January Jobs Report: Strong Job Growth But Pandemic’s Toll Still Felt Most by Black and Latinx Workers

Nationwide—In January, as the Omicron variant swept the nation, payroll employment increased by more than 467,000 jobs, according to this morning’s monthly jobs report. The unemployment rate remained steady at 4.0%, and 6.5 million workers were unemployed. The unemployment rate for Black workers was 6.9%, more than twice the rate for white workers (3.4%), a result of structural racism embedded in the U.S. labor market. Overall, 800,000 more people were unemployed than in February 2020, just before the pandemic hit, and millions more have still not returned to the workforce.

“However much we want to see the economy recover, we can’t wish away the pandemic,” said Rebecca Dixon, executive director of the National Employment Law Project. “Policymakers can only work to mitigate it, to protect the health and safety of workers and communities, and to support people who cannot work. Devastatingly, Congress yanked away pandemic unemployment and sick leave benefits long before the COVID-19 crisis ended, abandoning at-risk people, parents and caregivers, and workers thrown out of their jobs. The harshest economic consequences are being felt in the same Black and Latinx communities that were hardest hit from the beginning.”

Black and Latinx workers were nearly twice as likely as white workers to report a loss of employment income in early January.

In the first 10 days of January, nearly 12 million Americans reported not working because they were recovering from COVID-19, caring for a loved one sick with the disease, or trying to avoid becoming ill, according to the Census Bureau. The number of sick and caregiving workers was the highest since the Census Bureau started counting in April 2020. Black and Latinx workers were nearly twice as likely as white workers to report a loss of employment income in early January.

Today’s jobs report also reveals that 6.0 million workers were unable to work in January because their employer closed or lost business due to the pandemic—nearly twice as many as the prior month. Only 23.7% of these workers received any pay from their employers for the hours they could not work. Because Congress terminated federal pandemic unemployment benefits in September, jobless workers who would have qualified for benefits due to these closures and other disruptions—including low-paid workers, the self-employed, and workers misclassified as independent contractors—have instead been left with no support. And Congress’s continued failure to pass long-term UI reform means even workers who do qualify for benefits are left with outdated state programs that provide insufficient benefit amounts and inadequate duration to meet the needs of unemployed workers and their families.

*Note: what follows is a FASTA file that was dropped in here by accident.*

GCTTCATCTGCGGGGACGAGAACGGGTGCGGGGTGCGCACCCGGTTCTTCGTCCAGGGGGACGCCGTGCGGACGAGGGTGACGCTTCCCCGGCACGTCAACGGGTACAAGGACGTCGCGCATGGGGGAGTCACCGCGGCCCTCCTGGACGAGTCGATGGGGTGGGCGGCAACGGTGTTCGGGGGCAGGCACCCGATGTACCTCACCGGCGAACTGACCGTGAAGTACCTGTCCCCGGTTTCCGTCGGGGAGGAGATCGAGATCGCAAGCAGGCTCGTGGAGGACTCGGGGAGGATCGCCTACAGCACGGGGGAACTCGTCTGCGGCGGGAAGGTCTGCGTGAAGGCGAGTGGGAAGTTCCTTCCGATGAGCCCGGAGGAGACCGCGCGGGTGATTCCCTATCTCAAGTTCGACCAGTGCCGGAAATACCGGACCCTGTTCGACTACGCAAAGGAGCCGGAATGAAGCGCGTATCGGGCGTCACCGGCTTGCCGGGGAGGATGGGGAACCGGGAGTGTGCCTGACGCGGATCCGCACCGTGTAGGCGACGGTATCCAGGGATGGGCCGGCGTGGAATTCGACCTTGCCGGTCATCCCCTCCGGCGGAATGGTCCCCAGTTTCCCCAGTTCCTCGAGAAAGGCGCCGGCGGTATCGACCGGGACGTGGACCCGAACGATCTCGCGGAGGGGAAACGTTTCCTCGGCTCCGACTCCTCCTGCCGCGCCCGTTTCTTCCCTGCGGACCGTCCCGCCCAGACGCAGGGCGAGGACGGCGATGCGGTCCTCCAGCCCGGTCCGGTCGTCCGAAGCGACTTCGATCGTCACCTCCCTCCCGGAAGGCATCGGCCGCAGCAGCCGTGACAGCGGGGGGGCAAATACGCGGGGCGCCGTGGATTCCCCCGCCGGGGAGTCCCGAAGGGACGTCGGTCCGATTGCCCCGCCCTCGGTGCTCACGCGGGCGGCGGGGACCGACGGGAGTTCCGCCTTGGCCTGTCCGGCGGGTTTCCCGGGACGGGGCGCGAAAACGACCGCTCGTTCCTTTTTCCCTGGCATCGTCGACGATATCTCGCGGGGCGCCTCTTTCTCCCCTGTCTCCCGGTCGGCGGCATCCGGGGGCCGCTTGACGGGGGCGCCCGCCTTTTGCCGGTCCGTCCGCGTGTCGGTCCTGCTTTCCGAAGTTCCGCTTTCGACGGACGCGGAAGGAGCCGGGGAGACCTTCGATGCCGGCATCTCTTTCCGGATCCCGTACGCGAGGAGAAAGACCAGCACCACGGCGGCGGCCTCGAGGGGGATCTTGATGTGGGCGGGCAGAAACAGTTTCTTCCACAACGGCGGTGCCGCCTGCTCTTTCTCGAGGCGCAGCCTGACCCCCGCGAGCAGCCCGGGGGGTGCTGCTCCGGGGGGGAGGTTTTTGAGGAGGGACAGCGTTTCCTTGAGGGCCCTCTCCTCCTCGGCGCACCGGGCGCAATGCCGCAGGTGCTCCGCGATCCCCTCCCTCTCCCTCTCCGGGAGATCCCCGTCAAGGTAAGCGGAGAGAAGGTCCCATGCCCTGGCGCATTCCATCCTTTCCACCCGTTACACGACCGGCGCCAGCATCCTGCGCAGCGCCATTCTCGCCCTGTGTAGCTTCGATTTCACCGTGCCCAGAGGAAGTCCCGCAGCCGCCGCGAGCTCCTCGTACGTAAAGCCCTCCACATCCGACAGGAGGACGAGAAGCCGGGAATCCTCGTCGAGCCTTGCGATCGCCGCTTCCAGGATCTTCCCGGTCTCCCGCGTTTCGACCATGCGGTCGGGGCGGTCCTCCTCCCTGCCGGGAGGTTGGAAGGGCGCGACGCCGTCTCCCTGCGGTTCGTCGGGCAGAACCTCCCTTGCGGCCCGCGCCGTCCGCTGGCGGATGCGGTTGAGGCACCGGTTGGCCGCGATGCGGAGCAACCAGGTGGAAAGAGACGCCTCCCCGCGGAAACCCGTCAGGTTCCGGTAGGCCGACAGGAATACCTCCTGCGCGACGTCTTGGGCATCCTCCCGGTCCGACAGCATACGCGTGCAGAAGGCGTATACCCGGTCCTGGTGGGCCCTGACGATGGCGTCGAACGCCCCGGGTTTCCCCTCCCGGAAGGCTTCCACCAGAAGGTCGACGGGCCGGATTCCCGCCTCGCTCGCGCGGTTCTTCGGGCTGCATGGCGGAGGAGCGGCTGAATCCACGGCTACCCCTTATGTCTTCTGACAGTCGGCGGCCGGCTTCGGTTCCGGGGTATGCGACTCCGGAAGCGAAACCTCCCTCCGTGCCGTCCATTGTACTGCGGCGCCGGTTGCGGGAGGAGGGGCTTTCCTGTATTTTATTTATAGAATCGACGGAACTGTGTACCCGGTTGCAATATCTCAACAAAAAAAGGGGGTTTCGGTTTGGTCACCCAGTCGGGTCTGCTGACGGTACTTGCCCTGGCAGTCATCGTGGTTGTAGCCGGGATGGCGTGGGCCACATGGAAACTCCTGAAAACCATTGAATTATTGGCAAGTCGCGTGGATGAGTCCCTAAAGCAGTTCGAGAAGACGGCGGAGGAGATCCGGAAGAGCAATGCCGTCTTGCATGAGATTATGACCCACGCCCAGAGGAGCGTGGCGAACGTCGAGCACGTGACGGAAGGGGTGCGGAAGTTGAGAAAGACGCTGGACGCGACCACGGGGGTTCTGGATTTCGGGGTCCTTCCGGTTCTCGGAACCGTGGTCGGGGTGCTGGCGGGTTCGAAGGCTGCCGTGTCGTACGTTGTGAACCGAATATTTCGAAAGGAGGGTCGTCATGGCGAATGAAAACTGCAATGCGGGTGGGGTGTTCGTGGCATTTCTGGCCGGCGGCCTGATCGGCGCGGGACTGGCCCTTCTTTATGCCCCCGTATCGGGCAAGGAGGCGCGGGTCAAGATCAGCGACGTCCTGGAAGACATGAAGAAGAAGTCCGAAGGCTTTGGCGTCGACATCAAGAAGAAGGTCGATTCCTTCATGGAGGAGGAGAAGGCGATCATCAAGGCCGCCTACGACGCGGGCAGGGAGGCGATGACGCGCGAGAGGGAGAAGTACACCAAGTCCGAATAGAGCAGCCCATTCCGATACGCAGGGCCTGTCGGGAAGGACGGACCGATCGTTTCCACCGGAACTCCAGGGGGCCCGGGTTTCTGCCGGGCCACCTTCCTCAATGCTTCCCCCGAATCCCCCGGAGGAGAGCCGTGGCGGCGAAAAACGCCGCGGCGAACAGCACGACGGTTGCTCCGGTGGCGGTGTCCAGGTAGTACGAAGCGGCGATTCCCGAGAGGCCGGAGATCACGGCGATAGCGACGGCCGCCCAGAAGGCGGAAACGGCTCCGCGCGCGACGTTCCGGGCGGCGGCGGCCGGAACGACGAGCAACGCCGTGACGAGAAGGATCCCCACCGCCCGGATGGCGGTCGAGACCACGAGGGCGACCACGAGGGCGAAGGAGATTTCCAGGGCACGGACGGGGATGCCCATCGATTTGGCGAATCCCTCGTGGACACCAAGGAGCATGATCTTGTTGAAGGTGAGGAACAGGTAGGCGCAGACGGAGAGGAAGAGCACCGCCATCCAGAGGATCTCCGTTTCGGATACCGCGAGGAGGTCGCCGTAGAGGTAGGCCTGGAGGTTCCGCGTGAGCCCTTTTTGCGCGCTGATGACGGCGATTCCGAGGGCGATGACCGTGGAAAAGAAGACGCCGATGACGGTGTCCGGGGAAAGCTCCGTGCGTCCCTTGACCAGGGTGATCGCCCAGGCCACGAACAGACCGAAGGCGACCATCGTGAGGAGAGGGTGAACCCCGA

As the pandemic continues to disrupt labor markets even as social supports have been stripped away, record numbers of workers in low-paying industries—including food service, hotels, and retail—are taking matters into their own hands: they are refusing to put up with inadequate pay, unstable schedules, and poor working conditions. In December, 4.3 million workers quit or changed jobs, sustaining a near record level of quits. Yet, while the so-called “Great Resignation” has enabled some underpaid workers to attain higher wages, economic security remains elusive for many Black and Latinx workers. Workers’ increased bargaining power may be short-lived: durable policy change is needed to cement workplace gains and advance racial and economic justice.

The continuing economic turbulence underscores the urgent need for permanent, structural reform of the unemployment insurance system. Senator Ron Wyden’s Unemployment Insurance Improvement Act would begin to address some significant ways the unemployment insurance system disproportionately excludes Black and Latinx workers, women workers, and workers with disabilities. It does so by providing at least 26 weeks of unemployment benefits, increasing coverage for part-time workers, and expanding eligibility by requiring states to consider workers’ most recent earnings and standardizing earning requirements. These reforms lay the groundwork for transforming our unemployment insurance system and enabling all workers to thrive.


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